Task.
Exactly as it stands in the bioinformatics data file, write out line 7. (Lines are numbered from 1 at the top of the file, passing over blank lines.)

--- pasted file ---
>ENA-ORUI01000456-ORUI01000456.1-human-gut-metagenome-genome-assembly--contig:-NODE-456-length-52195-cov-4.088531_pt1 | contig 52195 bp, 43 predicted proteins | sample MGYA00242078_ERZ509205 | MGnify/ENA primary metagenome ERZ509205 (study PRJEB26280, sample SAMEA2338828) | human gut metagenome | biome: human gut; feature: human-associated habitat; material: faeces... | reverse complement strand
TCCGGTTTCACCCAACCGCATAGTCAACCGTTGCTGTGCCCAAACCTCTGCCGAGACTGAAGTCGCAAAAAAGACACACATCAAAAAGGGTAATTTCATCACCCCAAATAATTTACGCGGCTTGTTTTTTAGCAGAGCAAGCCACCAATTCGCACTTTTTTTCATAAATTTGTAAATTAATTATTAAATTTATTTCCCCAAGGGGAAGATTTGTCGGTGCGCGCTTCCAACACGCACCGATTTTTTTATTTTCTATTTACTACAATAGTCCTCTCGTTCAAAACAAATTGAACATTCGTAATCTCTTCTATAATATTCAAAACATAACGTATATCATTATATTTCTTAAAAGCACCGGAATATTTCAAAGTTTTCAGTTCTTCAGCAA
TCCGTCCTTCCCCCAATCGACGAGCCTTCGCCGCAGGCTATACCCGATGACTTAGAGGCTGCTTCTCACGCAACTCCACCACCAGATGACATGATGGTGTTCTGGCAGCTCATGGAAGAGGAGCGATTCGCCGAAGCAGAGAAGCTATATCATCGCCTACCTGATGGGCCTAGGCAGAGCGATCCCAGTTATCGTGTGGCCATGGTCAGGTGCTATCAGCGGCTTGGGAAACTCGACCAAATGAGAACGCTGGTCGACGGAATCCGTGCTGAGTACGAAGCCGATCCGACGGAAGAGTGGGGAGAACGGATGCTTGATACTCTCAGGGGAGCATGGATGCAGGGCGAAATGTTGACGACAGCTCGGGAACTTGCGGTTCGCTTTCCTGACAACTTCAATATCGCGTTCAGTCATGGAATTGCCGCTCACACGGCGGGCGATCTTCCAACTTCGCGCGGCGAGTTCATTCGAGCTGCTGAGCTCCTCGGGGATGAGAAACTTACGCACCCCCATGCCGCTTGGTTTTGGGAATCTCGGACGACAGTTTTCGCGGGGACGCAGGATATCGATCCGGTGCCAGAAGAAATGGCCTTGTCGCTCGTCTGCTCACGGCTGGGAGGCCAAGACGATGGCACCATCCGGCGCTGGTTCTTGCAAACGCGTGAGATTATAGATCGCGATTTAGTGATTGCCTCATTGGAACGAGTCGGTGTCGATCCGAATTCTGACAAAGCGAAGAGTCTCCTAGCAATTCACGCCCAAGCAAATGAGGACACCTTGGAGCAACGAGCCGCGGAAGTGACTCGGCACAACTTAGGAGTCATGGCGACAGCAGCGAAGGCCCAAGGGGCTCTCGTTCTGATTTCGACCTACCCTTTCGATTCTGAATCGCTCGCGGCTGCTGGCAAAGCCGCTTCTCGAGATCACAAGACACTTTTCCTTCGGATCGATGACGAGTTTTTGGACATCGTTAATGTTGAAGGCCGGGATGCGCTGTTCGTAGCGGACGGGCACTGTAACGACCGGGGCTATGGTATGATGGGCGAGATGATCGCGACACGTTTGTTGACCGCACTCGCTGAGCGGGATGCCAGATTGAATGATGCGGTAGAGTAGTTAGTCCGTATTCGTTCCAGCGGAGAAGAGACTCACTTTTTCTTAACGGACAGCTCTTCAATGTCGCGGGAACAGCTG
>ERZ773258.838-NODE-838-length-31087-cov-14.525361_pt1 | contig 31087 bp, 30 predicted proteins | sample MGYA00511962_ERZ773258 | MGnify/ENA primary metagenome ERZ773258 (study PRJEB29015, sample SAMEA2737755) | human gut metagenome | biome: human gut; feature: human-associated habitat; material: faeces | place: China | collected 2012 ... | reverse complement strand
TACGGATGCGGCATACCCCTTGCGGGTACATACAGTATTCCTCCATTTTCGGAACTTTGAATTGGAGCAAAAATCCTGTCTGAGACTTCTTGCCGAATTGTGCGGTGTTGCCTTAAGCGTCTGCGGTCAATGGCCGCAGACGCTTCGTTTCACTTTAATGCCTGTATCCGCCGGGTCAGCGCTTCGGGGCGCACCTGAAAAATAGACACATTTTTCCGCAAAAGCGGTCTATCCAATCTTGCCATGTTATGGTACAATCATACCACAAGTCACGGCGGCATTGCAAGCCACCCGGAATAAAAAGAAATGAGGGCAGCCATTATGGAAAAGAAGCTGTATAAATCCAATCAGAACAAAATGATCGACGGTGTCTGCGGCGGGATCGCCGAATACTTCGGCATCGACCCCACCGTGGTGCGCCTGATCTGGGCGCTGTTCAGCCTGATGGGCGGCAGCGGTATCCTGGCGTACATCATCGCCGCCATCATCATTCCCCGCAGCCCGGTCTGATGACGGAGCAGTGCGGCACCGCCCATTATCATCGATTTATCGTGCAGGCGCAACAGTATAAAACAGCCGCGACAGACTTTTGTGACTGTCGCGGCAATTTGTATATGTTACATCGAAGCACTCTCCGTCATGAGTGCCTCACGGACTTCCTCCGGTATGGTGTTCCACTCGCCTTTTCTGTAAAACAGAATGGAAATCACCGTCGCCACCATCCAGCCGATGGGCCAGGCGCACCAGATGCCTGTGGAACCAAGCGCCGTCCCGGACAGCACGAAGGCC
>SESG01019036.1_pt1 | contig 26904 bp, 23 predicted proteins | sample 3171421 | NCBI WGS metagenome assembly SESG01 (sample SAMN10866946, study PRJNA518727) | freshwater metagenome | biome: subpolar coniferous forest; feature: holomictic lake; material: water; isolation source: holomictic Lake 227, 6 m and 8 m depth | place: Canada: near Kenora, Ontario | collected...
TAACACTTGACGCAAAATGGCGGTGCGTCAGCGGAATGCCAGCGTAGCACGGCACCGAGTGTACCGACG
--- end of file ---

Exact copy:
TAACACTTGACGCAAAATGGCGGTGCGTCAGCGGAATGCCAGCGTAGCACGGCACCGAGTGTACCGACG